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was on the conference call today and pressured the stock. >> because in essence, any company that has grown as fast as michael kors has, is going to mature the theory is, much more rapidly than would normally have been the case and at what point does that kick in seems to be the debate. >> exactly. >> what is your view? where are you on that? >> you know, you look at north america an the awareness here is almost about 90% for the consumers and if you look at what's been happening, stealing share from coach, we know that. coach comps down 20%, kors up 20%. i think at this point, now that you are looking at that normalization potentially of the business, you are going to see gross margins come in, so i think at this point the stock is fully priced here, fully valued. >> let's not underestimate what michael kors has managed to do given the retail investment, between the weather -- retail environment, between the competition, customers habits has been expanding but how has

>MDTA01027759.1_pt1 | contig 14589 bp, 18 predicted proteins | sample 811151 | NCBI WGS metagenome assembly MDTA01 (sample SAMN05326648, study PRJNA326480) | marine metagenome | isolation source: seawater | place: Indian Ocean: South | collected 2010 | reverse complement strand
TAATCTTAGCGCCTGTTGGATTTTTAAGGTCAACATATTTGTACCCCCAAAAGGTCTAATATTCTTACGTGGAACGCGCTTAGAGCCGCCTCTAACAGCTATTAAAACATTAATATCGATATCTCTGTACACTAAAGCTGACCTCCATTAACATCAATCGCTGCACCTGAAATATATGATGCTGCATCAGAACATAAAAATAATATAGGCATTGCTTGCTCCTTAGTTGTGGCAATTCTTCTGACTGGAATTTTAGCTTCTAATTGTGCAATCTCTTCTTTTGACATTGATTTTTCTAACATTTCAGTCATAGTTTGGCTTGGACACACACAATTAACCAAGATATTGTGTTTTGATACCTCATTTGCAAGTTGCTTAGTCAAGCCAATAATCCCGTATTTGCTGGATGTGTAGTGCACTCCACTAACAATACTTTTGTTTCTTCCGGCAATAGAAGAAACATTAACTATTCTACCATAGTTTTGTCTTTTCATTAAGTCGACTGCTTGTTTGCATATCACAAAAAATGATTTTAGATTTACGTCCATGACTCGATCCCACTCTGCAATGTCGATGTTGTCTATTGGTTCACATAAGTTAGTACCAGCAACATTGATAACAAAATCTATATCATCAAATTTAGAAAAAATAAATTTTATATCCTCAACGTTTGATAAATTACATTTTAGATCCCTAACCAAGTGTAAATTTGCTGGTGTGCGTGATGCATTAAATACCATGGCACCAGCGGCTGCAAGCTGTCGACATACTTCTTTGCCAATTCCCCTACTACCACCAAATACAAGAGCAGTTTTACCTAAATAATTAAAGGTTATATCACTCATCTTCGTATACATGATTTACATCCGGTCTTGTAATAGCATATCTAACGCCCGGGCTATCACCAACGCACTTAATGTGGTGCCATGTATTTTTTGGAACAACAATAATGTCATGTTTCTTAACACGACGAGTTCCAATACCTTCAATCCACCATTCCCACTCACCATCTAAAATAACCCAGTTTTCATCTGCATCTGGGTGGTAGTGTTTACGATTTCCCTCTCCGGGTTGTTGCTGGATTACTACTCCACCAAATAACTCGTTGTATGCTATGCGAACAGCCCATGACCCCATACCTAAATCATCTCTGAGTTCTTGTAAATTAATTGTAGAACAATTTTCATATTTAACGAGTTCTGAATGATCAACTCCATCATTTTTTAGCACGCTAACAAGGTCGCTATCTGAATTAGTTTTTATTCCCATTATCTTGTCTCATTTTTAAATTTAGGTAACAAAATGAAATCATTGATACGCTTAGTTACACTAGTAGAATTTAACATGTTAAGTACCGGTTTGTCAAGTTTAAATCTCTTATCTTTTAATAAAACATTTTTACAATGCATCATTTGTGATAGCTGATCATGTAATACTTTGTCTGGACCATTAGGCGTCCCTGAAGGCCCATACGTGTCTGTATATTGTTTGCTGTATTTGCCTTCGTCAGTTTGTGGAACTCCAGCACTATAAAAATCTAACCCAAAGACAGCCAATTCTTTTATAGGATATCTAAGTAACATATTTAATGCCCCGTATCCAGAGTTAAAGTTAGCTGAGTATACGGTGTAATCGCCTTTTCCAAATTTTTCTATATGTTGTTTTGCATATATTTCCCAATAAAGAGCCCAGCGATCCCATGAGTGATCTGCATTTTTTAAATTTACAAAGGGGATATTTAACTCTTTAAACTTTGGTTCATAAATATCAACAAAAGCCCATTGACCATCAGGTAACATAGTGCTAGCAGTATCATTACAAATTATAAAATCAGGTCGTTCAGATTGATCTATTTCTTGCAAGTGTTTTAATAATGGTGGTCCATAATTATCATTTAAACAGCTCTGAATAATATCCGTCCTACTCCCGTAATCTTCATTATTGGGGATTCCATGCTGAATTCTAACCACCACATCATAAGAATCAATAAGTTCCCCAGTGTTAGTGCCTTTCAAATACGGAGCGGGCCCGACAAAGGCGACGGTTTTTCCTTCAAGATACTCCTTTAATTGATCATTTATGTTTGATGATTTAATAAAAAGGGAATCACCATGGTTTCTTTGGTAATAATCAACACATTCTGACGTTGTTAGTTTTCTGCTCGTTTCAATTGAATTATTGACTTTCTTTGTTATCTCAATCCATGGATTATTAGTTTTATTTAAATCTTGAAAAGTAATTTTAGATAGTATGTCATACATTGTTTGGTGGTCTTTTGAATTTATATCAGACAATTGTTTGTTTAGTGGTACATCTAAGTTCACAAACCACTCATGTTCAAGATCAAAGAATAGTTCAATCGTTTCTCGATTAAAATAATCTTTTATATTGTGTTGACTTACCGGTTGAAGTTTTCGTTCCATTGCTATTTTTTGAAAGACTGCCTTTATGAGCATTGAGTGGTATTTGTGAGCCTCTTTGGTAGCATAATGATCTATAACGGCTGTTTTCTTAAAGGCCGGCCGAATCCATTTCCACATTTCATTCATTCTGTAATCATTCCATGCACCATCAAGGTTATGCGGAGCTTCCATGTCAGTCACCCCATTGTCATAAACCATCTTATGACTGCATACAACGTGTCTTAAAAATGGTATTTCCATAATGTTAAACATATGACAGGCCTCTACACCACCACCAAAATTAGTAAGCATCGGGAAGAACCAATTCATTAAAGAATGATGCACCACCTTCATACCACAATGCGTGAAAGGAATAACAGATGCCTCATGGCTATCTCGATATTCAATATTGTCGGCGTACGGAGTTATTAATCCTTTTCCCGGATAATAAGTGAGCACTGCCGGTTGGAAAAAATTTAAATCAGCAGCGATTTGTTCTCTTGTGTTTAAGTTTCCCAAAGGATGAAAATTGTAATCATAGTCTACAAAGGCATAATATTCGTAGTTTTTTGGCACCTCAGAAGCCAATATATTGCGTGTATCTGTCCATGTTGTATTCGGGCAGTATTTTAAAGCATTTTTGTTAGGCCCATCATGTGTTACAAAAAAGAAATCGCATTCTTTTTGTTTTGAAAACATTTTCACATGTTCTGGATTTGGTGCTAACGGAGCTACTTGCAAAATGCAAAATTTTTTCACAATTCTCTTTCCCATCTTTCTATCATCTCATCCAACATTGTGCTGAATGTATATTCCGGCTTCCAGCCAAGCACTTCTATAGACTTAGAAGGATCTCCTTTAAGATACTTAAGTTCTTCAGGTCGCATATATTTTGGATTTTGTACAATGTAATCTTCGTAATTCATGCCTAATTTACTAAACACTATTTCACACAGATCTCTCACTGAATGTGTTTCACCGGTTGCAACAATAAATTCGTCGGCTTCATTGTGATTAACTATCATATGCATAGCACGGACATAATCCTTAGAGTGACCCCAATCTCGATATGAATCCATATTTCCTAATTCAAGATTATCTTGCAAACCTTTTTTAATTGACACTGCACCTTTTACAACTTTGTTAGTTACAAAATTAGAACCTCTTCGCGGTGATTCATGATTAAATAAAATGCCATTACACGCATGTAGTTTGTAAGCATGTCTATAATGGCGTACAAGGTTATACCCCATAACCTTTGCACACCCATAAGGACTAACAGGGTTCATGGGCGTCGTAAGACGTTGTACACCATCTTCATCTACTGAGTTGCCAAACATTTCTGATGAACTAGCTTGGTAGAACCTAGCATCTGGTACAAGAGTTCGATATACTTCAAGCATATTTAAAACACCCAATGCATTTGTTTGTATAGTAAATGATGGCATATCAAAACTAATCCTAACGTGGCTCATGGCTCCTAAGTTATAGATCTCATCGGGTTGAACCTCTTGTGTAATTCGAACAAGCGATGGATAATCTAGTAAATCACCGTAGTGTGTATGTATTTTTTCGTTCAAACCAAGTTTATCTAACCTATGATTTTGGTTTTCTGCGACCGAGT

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michael kors managed to dominate this category of affordable luxury not just in the u.s. but europe, home of gucci and the fashion designs. >> they've done a terrific job with making this a lifestyle brand and taking share away from the likes of coach but if you why to have been these luxury -- you have to remember these luxury brands have been raising prices 20% every year. so there's this space in the middle for accessible luxury 200, $300 bags and doing the best job out there in terms of in that space. so that's why they've been doing so well. but at this point you have to worry about, you know, over expansion, see bags just about everywhere on the street, and there's probably more opportunity in europe right now than there is really in north america. >> and what about the other half of the population, stacy? they're on record as saying look, we're going to expand our men's clothing. it's exactly as the same you're hearing from burberry. is that not a potentially new